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May 3, 1976

Bone Scanning

Author Affiliations

Bronx, NY
Rochester, NY
San Francisco

JAMA. 1976;235(18):1965-1966. doi:10.1001/jama.1976.03260440021008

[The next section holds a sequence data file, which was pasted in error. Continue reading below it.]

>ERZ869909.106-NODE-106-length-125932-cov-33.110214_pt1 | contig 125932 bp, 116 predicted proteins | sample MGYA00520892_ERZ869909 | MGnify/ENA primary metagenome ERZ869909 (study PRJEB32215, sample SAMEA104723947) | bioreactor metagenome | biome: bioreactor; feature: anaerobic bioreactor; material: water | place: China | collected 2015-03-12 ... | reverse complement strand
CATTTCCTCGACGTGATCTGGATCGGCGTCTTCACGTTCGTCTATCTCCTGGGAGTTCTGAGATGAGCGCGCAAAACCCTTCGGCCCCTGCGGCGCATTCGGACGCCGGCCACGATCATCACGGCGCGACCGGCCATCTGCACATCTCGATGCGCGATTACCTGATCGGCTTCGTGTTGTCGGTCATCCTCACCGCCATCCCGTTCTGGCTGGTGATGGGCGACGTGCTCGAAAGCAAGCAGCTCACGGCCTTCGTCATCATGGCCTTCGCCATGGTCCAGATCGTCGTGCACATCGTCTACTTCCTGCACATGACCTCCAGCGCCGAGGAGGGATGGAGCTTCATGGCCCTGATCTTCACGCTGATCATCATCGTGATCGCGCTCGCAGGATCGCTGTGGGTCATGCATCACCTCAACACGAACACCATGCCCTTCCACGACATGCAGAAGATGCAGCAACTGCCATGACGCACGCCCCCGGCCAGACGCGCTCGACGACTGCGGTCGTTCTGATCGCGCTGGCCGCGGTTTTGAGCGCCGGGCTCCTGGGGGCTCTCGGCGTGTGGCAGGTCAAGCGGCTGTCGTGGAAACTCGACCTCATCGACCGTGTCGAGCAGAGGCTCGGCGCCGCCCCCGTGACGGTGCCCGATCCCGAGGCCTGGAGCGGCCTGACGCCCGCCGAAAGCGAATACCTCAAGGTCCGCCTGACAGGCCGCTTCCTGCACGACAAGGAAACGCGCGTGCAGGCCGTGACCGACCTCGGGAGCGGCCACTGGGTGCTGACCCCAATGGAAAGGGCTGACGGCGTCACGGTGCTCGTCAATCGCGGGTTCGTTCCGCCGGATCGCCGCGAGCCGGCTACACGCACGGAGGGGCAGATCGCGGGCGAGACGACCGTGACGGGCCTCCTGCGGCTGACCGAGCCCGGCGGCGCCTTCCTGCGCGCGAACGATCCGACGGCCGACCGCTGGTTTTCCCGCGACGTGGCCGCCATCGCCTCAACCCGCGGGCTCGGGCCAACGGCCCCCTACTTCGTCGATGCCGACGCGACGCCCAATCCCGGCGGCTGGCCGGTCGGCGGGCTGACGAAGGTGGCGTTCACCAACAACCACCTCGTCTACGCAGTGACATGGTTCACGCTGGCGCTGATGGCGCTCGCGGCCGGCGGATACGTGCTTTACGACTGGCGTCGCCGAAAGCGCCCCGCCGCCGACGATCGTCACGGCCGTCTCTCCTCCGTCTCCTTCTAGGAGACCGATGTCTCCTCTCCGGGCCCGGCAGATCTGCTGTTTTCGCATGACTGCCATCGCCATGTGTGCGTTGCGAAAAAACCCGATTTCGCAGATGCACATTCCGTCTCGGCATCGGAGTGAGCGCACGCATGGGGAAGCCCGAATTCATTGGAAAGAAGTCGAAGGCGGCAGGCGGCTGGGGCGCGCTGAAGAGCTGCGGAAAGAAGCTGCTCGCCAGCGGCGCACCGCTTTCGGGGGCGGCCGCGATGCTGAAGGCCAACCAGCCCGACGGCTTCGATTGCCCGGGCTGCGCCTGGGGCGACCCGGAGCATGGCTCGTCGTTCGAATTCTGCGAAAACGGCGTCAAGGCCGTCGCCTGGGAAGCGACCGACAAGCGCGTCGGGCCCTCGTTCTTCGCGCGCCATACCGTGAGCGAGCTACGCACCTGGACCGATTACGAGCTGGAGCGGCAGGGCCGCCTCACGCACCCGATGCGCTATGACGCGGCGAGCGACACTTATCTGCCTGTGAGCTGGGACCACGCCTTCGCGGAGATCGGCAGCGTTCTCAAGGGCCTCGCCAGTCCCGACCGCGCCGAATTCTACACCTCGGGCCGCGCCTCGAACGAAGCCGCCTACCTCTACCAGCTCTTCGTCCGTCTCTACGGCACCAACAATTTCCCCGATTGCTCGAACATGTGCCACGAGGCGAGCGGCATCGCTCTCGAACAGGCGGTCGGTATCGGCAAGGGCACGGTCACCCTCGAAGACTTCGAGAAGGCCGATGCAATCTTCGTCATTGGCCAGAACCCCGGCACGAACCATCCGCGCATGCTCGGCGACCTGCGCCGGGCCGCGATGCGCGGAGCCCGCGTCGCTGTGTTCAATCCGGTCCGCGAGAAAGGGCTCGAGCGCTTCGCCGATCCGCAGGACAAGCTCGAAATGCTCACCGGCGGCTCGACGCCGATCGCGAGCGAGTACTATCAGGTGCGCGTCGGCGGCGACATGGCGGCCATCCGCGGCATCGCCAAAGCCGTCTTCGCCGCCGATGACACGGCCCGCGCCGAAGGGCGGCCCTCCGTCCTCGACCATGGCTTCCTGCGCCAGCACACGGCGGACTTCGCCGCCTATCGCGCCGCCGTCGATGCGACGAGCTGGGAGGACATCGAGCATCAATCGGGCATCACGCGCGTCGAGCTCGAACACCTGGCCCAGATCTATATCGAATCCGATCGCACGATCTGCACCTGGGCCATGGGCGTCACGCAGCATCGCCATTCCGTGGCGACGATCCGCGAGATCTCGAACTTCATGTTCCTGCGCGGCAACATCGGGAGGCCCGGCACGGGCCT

To the Editor.—  The recent article on the limitations of bone scanning in clinical oncology by Loeffler et al (234:1228, 1975) deserves comment. The authors illustrate three cases in which, they contend, the roentgenograms showed findings that were not apparent on the radionuclide studies.In case 1, a roentgenographically confirmed lytic lesion in the left ilium is described as being associated with normal scan findings in the same location. The area in question has less than the normal amount of uptake on scan—a distinct abnormality. Such "photon-deficient" lesions have been well described.1 The suggested mechanism is a compromised blood supply to the area. The asymmetry between the right and left ilium is seen clearly on the scan. No experienced observer would miss the lesion although it is true that on the basis of the scan finding, the side of the lesion could not be determined.In case 2, the